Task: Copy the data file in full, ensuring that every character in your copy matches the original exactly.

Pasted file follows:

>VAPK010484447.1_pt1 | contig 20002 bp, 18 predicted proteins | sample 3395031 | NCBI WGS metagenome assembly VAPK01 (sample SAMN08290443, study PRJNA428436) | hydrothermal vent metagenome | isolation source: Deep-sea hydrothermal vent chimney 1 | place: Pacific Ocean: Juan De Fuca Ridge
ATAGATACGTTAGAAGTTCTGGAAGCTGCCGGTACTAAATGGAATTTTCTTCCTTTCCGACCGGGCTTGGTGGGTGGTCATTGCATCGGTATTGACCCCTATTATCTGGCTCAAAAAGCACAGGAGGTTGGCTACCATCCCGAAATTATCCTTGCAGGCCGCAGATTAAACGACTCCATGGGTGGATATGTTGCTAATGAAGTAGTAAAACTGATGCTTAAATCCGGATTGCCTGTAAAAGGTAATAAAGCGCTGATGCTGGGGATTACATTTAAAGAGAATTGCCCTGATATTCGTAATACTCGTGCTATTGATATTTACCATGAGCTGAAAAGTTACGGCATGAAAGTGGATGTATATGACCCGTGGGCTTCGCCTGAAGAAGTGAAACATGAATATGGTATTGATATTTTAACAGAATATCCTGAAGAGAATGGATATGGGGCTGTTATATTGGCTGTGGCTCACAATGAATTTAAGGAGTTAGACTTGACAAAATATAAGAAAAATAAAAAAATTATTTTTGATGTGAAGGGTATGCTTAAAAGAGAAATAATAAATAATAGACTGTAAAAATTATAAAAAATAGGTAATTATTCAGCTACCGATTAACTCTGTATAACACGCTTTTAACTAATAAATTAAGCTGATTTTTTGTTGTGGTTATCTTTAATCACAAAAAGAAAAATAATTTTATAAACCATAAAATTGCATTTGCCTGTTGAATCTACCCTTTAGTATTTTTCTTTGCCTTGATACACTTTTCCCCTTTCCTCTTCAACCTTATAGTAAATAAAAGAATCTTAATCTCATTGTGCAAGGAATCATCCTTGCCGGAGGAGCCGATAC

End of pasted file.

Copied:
>VAPK010484447.1_pt1 | contig 20002 bp, 18 predicted proteins | sample 3395031 | NCBI WGS metagenome assembly VAPK01 (sample SAMN08290443, study PRJNA428436) | hydrothermal vent metagenome | isolation source: Deep-sea hydrothermal vent chimney 1 | place: Pacific Ocean: Juan De Fuca Ridge
ATAGATACGTTAGAAGTTCTGGAAGCTGCCGGTACTAAATGGAATTTTCTTCCTTTCCGACCGGGCTTGGTGGGTGGTCATTGCATCGGTATTGACCCCTATTATCTGGCTCAAAAAGCACAGGAGGTTGGCTACCATCCCGAAATTATCCTTGCAGGCCGCAGATTAAACGACTCCATGGGTGGATATGTTGCTAATGAAGTAGTAAAACTGATGCTTAAATCCGGATTGCCTGTAAAAGGTAATAAAGCGCTGATGCTGGGGATTACATTTAAAGAGAATTGCCCTGATATTCGTAATACTCGTGCTATTGATATTTACCATGAGCTGAAAAGTTACGGCATGAAAGTGGATGTATATGACCCGTGGGCTTCGCCTGAAGAAGTGAAACATGAATATGGTATTGATATTTTAACAGAATATCCTGAAGAGAATGGATATGGGGCTGTTATATTGGCTGTGGCTCACAATGAATTTAAGGAGTTAGACTTGACAAAATATAAGAAAAATAAAAAAATTATTTTTGATGTGAAGGGTATGCTTAAAAGAGAAATAATAAATAATAGACTGTAAAAATTATAAAAAATAGGTAATTATTCAGCTACCGATTAACTCTGTATAACACGCTTTTAACTAATAAATTAAGCTGATTTTTTGTTGTGGTTATCTTTAATCACAAAAAGAAAAATAATTTTATAAACCATAAAATTGCATTTGCCTGTTGAATCTACCCTTTAGTATTTTTCTTTGCCTTGATACACTTTTCCCCTTTCCTCTTCAACCTTATAGTAAATAAAAGAATCTTAATCTCATTGTGCAAGGAATCATCCTTGCCGGAGGAGCCGATAC